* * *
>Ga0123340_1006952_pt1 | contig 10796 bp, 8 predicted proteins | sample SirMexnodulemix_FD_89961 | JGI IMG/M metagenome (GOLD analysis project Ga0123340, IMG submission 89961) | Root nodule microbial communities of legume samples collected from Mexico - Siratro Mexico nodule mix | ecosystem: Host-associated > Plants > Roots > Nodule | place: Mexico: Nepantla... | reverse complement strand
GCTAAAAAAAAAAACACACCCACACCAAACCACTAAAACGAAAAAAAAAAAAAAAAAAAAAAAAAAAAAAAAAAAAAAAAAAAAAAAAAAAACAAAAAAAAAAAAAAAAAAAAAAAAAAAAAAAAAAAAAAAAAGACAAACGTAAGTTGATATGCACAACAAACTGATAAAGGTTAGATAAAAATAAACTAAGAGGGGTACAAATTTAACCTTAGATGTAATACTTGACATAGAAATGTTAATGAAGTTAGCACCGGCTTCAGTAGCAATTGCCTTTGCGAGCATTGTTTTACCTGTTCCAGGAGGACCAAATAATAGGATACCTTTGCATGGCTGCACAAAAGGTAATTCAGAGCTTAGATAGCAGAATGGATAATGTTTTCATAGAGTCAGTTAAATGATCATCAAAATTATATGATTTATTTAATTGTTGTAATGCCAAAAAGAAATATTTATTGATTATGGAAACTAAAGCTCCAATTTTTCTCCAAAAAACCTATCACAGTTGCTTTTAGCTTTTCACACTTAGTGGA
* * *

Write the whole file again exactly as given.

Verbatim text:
>Ga0123340_1006952_pt1 | contig 10796 bp, 8 predicted proteins | sample SirMexnodulemix_FD_89961 | JGI IMG/M metagenome (GOLD analysis project Ga0123340, IMG submission 89961) | Root nodule microbial communities of legume samples collected from Mexico - Siratro Mexico nodule mix | ecosystem: Host-associated > Plants > Roots > Nodule | place: Mexico: Nepantla... | reverse complement strand
GCTAAAAAAAAAAACACACCCACACCAAACCACTAAAACGAAAAAAAAAAAAAAAAAAAAAAAAAAAAAAAAAAAAAAAAAAAAAAAAAAAACAAAAAAAAAAAAAAAAAAAAAAAAAAAAAAAAAAAAAAAAAGACAAACGTAAGTTGATATGCACAACAAACTGATAAAGGTTAGATAAAAATAAACTAAGAGGGGTACAAATTTAACCTTAGATGTAATACTTGACATAGAAATGTTAATGAAGTTAGCACCGGCTTCAGTAGCAATTGCCTTTGCGAGCATTGTTTTACCTGTTCCAGGAGGACCAAATAATAGGATACCTTTGCATGGCTGCACAAAAGGTAATTCAGAGCTTAGATAGCAGAATGGATAATGTTTTCATAGAGTCAGTTAAATGATCATCAAAATTATATGATTTATTTAATTGTTGTAATGCCAAAAAGAAATATTTATTGATTATGGAAACTAAAGCTCCAATTTTTCTCCAAAAAACCTATCACAGTTGCTTTTAGCTTTTCACACTTAGTGGA